Sunday, April 17, 2005

First they came for my comics...

Ed Kilgore on Censorship::
What, other than agitating the air about it, are some of us Democrats actually talking about doing, if it's not censorship? First, as already suggested, we think it's helpful to take the complaints of parents seriously enough to study the problem seriously. Second, we think entertainment corporations, and anyone who directly markets products to children, should admit some social responsibility, and work with public officials to (a) develop, to the maximum extent possible, parental information and control mechanisms, like a unified rating system for television shows, video games, and movies, and like technologies that are more effective and user-friendly than the V-Chip; (b) create a "zone of protection" for really young kids by eschewing direct and indirect (i.e., television and internet) marketing techniques aimed at children too young to distinguish truth from hype and crap; and (c) provide some transparency about the most egregious of those marketing techniques, such as the practice of hiring "alpha kids" to wear brand name products to influence their peers.

And if cooperative efforts to secure voluntary measures [from media corporations] don't work, then we can talk regulation--just like we do with other corporations--if necessary.
Um, no, Ed, we can't. That's censorship. That's the whole point. Regulation of targeting kids with the "alpha kids" tactic is fine, and advertising awareness education in school is fine. I would actually prefer it to trying to censor advertising to kids, because I think the kids are smarter than they're often given credit for, and they can learn that advertising is misleading. It may not work if they're too young, though.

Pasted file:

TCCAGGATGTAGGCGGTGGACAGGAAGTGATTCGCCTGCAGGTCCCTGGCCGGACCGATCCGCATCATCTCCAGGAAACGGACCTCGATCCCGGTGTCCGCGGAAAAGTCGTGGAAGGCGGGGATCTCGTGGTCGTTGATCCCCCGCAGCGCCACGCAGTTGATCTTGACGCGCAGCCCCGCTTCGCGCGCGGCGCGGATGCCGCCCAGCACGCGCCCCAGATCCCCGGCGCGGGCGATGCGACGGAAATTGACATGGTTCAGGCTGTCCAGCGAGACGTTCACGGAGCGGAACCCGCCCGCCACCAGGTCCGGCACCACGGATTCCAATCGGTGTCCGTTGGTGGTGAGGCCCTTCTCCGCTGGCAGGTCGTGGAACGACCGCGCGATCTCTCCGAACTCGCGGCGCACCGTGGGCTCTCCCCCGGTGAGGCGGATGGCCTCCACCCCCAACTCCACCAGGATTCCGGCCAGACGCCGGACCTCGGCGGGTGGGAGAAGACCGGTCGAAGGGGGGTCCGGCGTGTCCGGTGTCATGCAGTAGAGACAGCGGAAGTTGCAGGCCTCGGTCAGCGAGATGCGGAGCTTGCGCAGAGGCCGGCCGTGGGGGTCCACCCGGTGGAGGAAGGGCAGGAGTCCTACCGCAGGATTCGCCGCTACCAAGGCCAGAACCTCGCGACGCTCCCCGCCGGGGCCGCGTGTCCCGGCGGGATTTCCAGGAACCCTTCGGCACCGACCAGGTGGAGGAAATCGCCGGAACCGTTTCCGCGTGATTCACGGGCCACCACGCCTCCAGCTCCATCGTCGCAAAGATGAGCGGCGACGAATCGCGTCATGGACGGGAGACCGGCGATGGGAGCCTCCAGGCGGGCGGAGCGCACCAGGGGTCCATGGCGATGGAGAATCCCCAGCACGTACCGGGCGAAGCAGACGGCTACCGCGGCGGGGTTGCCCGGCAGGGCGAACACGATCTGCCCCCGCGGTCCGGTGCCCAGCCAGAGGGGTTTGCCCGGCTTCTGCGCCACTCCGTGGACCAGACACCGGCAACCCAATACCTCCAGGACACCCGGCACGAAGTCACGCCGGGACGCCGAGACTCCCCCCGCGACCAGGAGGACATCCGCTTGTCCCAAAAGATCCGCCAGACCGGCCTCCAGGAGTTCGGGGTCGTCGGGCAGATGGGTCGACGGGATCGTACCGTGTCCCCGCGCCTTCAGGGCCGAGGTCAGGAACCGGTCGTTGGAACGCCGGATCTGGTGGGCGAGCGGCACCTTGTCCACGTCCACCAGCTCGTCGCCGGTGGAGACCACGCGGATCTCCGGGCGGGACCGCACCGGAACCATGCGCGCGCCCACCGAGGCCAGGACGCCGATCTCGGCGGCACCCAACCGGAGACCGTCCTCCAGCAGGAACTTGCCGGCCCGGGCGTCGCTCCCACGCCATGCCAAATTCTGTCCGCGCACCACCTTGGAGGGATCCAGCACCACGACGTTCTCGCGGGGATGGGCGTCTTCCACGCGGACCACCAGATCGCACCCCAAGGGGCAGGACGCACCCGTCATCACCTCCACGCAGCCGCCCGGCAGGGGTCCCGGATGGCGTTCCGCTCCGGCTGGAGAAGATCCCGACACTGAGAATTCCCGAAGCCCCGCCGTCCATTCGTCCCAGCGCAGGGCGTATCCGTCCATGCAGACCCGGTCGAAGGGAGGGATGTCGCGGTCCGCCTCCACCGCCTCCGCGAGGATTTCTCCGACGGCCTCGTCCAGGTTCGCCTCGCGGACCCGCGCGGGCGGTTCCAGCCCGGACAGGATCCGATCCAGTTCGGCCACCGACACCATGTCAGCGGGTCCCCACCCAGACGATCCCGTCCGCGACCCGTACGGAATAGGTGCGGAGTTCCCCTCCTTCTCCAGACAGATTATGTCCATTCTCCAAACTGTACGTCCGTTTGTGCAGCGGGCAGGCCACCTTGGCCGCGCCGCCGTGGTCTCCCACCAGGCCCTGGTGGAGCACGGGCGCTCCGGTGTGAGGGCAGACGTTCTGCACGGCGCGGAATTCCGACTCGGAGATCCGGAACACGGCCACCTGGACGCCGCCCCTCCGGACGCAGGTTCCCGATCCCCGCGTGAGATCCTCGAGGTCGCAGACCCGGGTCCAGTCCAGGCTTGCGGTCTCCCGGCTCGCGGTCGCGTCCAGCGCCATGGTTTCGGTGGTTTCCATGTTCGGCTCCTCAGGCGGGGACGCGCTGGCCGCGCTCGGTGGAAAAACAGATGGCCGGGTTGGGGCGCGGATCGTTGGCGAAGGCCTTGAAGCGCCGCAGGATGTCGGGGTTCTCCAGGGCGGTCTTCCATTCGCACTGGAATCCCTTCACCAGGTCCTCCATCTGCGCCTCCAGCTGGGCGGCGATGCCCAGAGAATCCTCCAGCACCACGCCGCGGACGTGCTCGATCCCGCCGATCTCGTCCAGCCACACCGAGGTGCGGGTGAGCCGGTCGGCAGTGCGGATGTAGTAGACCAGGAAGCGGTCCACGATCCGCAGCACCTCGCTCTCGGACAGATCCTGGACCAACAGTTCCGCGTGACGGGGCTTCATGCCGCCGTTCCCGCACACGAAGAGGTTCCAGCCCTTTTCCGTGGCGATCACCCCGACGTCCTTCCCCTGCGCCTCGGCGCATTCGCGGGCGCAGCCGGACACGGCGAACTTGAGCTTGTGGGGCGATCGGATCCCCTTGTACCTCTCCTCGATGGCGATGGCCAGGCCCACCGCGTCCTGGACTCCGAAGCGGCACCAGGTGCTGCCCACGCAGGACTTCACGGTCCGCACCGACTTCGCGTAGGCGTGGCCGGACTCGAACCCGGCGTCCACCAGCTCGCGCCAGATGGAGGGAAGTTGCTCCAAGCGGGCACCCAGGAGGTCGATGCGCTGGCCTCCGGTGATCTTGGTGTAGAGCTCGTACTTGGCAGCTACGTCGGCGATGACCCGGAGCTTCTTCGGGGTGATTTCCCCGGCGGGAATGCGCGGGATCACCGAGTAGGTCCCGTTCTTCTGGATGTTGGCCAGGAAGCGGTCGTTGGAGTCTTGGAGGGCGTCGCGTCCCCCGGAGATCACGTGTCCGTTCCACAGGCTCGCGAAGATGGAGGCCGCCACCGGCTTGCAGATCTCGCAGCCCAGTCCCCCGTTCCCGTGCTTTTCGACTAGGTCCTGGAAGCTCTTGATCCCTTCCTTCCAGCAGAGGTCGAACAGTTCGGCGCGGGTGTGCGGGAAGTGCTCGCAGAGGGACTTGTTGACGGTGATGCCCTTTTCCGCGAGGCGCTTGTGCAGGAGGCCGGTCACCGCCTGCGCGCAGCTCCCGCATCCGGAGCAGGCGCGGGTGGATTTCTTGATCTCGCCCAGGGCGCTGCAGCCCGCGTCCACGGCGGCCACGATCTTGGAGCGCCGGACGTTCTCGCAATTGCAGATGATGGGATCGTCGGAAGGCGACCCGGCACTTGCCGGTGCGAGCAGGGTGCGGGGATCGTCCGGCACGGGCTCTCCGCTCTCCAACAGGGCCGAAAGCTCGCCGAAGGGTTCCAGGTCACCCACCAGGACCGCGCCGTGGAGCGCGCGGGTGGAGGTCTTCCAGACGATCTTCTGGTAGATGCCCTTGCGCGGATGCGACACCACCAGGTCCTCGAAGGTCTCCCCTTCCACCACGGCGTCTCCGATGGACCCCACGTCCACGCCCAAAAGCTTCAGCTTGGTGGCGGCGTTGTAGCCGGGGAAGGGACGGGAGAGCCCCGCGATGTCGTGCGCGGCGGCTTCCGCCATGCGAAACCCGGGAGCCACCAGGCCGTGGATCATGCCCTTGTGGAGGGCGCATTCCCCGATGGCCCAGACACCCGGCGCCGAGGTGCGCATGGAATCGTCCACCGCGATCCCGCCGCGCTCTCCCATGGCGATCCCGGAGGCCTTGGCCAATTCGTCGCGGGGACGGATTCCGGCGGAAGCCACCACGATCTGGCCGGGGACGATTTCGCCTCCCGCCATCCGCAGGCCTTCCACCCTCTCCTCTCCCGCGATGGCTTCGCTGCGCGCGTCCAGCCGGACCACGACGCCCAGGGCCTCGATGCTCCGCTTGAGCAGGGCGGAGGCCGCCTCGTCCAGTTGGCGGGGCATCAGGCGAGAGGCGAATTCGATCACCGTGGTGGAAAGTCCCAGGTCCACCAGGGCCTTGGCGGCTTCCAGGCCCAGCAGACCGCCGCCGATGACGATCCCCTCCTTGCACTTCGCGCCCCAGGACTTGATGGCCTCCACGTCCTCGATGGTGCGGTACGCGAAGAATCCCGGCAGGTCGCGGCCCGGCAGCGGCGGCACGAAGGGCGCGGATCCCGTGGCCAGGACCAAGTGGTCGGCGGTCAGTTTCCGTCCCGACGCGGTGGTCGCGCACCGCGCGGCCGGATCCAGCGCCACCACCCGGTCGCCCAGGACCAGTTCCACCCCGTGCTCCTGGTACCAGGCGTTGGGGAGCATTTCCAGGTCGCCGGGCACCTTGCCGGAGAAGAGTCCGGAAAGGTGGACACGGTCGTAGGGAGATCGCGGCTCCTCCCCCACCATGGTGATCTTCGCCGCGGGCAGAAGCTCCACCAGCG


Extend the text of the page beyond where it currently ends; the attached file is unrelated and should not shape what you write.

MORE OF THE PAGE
That's not what this is really about, though, when people advocating censorship are talking about how bad culture is. It is about censorship, period. Whether it's by government or by private companies doesn't matter; these "voluntary" schemes are rarely anything but the industry forestalling inevitable regulation.

They are be just as damaging, too: witness the Comics Code's decades-long evisceration of the medium in the United States.

My real problem with all these arguments is that too much of the time it's misleading. Attacking Max Hardcore and his ilk is inevitably a proxy for attacking all erotica, just as attacking GTA is inevitably a proxy for attacking any sort of violence in video and computer games, just as attacking Bill Gaines' horror comics was a way of attacking any sort of controversial subject matter in comics. You go after whatever is most disturbing because that's what provides the shock, and then you enact policy that gets what you really want.

"Voluntary ratings systems" are only the first step: and all that they really need to do is simultaneously lobby for strict enforcement and then lobby corporations (like Wal-Mart, which is famously protective of its "family" image) to "keep that filth out", and you've got de-facto economic censorship. It's already happening with movies to a certain extent (seen an NC-17 movie recently?) and it'll only get worse if this continues.

Do liberals (or even New Democrats) really want to get in bed with this?

hat tip to Digby. Might as well set my homepage to Hullabaloo nowadays.

Digby and Religious extremism